Native American Poets: A Selected Survey 
~Natalie S. Brown 
 
Dear readers, 

Who are your favorite poets? How many Native

authors are on that list? This overview is by no

means comprehensive, but rather a mere

sampling of the handful of Native poets whose

work I’ve been getting lost in this past year. Here

is a brief taste of what captivated me about

their work.  

Sherman Alexie, Spokane-Coeur d’Alene, The Business of Fancydancing, 1992 
As with his other forms of writing, Alexie’s poetry does not hold back.  In Traveling, he states definitively that “being Indian is illegal” during a bit of dialogue between two men as they contemplate the possibility of being stopped by police. 13/16 is a poignant poem about the painful math of blood quantum and its significance.  In Indian Boy Love Song (#2), Alexie explores the pain of urban Natives who have not had the opportunity to learn their ancestral languages, while Reservation Love Song is a tongue-in-cheek description of romance on the rez.  While some might find When I Die to be grim, I found the matter of fact instructions regarding distributing possessions to those in the community most in need to be a refreshing change of pace from White culture’s reticence to acknowledge mortality.  Poetry will likely not be what Alexie is remembered for, but this collection is certainly worth adding to your collection.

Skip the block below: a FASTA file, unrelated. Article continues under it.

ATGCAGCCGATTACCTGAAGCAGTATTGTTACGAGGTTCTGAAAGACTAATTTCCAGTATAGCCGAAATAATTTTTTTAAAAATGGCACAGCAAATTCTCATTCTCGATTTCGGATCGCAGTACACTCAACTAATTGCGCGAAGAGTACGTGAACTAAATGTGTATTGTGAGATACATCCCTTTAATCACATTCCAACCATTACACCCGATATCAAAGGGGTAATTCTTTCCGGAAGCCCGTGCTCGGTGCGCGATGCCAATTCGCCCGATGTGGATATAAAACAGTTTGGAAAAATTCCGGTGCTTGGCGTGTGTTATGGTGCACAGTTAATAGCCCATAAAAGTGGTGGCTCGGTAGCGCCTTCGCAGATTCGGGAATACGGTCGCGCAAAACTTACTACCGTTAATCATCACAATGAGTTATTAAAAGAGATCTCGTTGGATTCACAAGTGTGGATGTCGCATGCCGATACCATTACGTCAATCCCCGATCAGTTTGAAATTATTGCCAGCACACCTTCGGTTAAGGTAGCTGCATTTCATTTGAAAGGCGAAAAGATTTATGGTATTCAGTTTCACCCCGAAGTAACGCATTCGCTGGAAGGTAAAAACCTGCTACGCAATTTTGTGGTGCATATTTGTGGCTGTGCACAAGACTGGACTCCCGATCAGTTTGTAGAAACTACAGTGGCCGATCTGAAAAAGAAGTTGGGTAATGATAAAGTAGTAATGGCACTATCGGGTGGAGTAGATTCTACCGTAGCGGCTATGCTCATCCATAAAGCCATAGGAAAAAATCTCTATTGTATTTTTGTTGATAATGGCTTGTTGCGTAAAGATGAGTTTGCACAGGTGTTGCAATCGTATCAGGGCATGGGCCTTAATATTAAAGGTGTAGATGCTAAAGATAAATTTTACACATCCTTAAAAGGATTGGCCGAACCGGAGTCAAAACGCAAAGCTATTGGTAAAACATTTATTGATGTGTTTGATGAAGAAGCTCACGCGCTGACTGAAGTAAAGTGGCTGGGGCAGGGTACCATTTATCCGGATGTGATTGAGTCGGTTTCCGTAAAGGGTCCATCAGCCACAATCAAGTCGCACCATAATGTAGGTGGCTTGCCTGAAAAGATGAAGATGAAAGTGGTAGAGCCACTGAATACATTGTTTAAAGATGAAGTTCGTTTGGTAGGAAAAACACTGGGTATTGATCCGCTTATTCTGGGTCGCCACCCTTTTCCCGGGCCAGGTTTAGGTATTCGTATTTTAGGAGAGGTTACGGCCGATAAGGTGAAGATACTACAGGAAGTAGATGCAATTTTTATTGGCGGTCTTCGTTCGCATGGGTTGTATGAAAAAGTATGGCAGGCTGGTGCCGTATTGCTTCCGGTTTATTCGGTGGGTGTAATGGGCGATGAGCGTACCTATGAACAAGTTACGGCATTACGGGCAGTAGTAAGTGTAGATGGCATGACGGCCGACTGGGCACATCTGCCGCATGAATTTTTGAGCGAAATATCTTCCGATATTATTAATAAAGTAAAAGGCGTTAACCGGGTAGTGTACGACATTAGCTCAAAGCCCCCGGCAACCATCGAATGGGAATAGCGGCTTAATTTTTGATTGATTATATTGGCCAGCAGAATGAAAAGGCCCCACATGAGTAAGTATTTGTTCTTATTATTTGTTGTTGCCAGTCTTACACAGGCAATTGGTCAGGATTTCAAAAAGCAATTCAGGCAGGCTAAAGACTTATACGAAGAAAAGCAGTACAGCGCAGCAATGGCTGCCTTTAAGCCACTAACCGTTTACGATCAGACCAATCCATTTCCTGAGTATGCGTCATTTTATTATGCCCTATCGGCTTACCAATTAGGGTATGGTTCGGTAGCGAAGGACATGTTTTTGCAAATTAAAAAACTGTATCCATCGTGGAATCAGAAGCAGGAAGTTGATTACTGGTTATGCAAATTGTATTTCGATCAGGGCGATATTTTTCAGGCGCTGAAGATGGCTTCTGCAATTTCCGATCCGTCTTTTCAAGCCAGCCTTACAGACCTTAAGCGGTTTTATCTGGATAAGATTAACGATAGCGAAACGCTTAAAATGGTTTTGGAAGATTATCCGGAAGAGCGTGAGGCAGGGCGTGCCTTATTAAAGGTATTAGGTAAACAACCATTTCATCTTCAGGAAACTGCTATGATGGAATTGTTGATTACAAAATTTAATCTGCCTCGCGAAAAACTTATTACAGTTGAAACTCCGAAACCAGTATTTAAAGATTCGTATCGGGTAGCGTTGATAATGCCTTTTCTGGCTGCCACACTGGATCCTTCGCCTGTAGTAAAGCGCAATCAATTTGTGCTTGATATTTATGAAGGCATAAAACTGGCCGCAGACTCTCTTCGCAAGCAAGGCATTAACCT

Jimmy Santiago Baca, Apache and Chicano, Black Mesa Poems, 1986 
Living in Arizona, New Mexico is often my go-to destination for brief road trips and escapes from my daily routine. Over the years, I have enjoyed exploring much of the state, and Baca’s words often brought back happy memories from that region. Green Chile had my mouth predictably watering, but with the added dimension of a green chile taking on masculine energy and sensual characteristics in the hands of a grandmother preparing a meal. Family Ties was relatable as it recounted a man’s need to wander off with his family of choice (spouse, children) to quietly experience nature when he felt out of place and unwelcome at a larger gathering of family of origin, with all the drama that that can sometimes involve. Picking Piñons is a wonderfully descriptive poem that upon reading one feels instantly more connected to the earth. For BJ is a tender description of decades-long love endearing after one’s partner sustains a debilitating stroke. It is evocative of the type of long-term relationship we all crave and aspire to. Baca does also take on challenging topics as well. Both Invasions and Black Mesa juxtapose the cruel history of colonialism with the beauty of the land now known as New Mexico, while Perfecto Flores analyzes the systemic injustice of underpaid laborers in the lands of the wealthy. 
 
Louise Erdrich, Turtle Mountain Band, Chippewa, Jacklight, 1984 
Erdrich’s lyrical writing includes such phrases as “The Waleski approached with a swiftness uncommon for one of her age…. Even spiders spun clear on her lengthening shadow.” Both The Butcher’s Wife and To Otto, In Forgetfulness illustrate the daily joys and struggles of a woman married to a man most perceive as rough.  “Dogs live well in the house of a butcher, and we love them” is just one of the lines that shows the tenderness of that reality. 
 
Joy Harjo, Muscogee, In Mad Love and War 1990 and The Woman Who Fell From The Sky, 1996 
A few of the poems in Harjo’s In Mad Love and War spoke to me as a desert dweller, particularly Day of the Dead and Javelina. In the latter, she writes about having “entered a land where a drink of water is a way to pray” and references prickly pear – a staple in my chosen homeland. Fury of Rain is also relatable as it examines Thunder beings with reverence and fear. 


Harjo invites her readers to glimpse her culture’s teachings with Original Memory, which hints at the significance of Rabbit as Trickster through explorations of love, doubt, and concepts of time.